• Copyright Protectability: The U.S. Copyright Office recently denied an attempt to register copyright in individual images created using the Midjourney AI tool.14  At the same time, the Office said that it “will register works that contain otherwise unprotectable material that has been edited, modified, or otherwise revised by a human author, but only if the new work contains ‘a sufficient amount of original authorship’ to itself qualify for copyright protection.”15 While this decision could be appealed, it provides directional guidance and suggests that the more human alteration and involvement is involved in the creative process, the more likely the creator will be able to claim copyright in the finished work. On March 10, 2023, the U.S. Copyright Office published guidance on the copyrightability of works created using generative AI.16 That guidance reaffirms that some amount of “creative input or intervention from a human author” is required.” But, of course, that begs the question: how much?
    • Trademark Infringement and Unfair Competition: In its lawsuit against Stable Diffusion in the United States District Court for the District of Delaware, Getty Images asserts, inter alia, that the inclusion in Stable Diffusion/DreamStudio’s outputs of Getty Images marks or visually degraded versions thereof give rise to claims of trademark infringement, unfair competition, trademark dilution and deceptive trade practices.Could media companies that publish such outputs have liability for doing so? Relatedly, to what extent may unfair competition (e.g., passing off) causes of action be relied upon to protect against deepfakes?
    • Right of Publicity: AI may be used to alter an individual’s voice and image, including through the creation of deepfakes, thereby raising questions about the extent to which an individual can control the use of their voice or image for new AI-generated content.  The actor James Earl Jones reportedly granted a Ukrainian startup a license of his voice, allowing the company to recreate his iconic Darth Vader voice using AI. The musicians Drake and The Weekend reportedly did not when a creator named “Ghostwriter” purportedly used AI to generate an entirely new song in the artists’ vocal styles. Depending on the nature of the AI use and whether the individual’s voice or image is recognizable, state right of publicity statutes, which exist in some, but not all, states and vary among those states in which they exist, may provide protection for the individual (and, in some states and under certain circumstances, the individual’s heirs) against use of the individual’s voice and image (in addition to potential copyright claims where the voice or image was taken from, or resembles elements of, a prior copyright-protected work).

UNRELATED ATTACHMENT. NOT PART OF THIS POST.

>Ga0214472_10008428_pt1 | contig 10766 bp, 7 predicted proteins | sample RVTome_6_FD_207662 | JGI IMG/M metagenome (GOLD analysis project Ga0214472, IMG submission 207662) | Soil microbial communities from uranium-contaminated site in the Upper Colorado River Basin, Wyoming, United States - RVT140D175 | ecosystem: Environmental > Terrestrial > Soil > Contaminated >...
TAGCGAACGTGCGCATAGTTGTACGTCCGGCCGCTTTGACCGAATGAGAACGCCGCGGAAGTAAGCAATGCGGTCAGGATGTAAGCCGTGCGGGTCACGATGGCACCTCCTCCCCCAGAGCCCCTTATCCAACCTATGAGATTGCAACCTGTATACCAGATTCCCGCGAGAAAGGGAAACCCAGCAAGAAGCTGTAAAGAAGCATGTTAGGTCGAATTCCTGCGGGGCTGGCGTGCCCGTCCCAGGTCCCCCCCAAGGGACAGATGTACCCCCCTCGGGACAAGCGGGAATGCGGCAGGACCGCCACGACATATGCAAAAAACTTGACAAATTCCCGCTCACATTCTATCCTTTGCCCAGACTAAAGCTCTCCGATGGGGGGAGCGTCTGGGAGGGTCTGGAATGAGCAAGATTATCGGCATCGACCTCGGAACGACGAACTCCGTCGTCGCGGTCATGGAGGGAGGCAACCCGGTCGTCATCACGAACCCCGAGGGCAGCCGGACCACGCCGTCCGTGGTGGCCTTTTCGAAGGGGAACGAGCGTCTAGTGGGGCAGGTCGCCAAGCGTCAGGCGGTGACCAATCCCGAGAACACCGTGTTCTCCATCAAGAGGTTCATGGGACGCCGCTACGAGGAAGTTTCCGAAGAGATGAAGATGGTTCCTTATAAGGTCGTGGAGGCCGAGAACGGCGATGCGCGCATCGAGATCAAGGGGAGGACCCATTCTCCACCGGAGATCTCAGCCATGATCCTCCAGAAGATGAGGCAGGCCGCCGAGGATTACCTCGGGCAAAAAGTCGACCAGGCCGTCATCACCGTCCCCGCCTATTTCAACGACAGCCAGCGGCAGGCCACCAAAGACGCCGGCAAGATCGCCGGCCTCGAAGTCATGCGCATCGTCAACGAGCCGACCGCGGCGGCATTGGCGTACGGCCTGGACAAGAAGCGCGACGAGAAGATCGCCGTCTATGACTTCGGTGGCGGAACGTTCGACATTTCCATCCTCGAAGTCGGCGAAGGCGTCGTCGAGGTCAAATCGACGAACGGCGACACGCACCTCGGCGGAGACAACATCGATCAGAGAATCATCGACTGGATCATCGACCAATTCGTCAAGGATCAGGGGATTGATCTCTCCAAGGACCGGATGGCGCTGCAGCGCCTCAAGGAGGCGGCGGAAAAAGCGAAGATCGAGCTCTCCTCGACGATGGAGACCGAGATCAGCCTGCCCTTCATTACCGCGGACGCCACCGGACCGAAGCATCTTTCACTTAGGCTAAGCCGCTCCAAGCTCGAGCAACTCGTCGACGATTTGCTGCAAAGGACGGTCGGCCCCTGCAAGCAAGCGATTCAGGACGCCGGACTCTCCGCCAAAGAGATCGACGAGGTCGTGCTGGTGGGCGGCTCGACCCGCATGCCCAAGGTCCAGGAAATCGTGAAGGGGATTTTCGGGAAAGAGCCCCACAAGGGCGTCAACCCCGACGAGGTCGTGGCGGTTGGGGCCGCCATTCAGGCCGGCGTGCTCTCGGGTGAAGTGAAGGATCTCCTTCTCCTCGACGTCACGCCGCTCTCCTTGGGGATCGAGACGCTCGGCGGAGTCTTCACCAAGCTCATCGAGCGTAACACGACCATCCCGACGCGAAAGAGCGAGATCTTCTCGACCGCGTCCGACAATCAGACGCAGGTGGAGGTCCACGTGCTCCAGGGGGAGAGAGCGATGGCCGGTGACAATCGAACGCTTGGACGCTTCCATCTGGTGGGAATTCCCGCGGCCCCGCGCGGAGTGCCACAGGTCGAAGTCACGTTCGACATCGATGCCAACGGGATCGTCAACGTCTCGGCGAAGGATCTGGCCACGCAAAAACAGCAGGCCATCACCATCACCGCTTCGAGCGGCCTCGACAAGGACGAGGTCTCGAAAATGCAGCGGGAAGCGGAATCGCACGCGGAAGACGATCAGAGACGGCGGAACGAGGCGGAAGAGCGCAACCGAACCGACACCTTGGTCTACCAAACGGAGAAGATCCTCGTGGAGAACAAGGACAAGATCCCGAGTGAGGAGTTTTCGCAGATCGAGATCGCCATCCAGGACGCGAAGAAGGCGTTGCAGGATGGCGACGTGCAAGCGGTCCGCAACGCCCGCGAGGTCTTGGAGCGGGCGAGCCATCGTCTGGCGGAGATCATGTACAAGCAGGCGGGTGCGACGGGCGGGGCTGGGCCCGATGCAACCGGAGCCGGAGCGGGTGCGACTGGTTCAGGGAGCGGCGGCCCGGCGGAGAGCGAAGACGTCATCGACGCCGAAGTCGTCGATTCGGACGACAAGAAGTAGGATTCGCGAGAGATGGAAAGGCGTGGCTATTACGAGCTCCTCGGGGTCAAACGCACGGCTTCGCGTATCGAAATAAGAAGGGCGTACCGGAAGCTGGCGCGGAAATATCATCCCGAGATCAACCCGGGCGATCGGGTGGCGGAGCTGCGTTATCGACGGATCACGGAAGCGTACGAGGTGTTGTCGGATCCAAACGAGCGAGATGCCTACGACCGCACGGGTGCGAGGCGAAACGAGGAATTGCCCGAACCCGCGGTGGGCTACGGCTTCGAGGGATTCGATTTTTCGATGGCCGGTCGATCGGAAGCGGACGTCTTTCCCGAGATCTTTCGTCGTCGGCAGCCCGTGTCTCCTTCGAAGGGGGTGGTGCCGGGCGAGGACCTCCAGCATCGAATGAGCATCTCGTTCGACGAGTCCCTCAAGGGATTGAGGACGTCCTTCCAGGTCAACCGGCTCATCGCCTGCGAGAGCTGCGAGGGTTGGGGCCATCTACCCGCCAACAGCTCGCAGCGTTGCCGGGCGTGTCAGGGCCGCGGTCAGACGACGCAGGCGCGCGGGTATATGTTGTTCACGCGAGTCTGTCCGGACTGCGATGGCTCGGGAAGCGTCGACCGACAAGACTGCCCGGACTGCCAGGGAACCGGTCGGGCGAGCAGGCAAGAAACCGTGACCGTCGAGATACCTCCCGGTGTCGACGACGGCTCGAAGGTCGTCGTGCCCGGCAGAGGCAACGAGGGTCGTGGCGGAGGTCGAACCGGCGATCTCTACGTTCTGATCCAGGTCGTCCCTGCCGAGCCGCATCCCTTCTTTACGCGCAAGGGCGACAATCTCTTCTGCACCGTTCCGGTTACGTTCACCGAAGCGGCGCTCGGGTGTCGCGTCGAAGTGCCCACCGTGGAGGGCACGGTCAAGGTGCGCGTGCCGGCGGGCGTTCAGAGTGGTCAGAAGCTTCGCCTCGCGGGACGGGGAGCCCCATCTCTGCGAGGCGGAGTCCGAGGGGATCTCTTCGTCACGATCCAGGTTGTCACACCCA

• Trade Secrets and Confidential Information:  A media company’s inputs into an AI tool may be used to train the AI tool’s model, thereby leading to the risk that those inputs could be included in outputs to a third-party user.17 Given that trade secret laws require that trade secrets be maintained in secrecy, the inputting of trade secrets creates a risk of loss of trade secret protection.  The inputting of third-party confidential information held by a media company could similarly run afoul of the media company’s non-use or non-disclosure obligations.
    •  Insurance Considerations: Media companies should ascertain the position of their Errors & Omissions liability insurance carriers on the use of AI and what pre-publication or pre-broadcast review processes their carriers may require.
  • Consumer Protection: With the proliferation of virtual influencers,18  which could potentially be AI-powered, the Federal Trade Commission has proposed revisions to its Guides Concerning the Use of Endorsements and Testimonials in Advertising19 (the "Guides”) that would include virtual influencers.20  Thus, brands that work with virtual influencers would need to disclose their connection and otherwise comply with the Guides.  This raises the question of how, in the context of a virtual influencer, the Federal Trade Commission would enforce the requirement that influencers’ endorsements reflect the honest opinions of the influencer and that the influencer be a genuine user of the product. Further, companies should consider disclosing that the influencer is not human.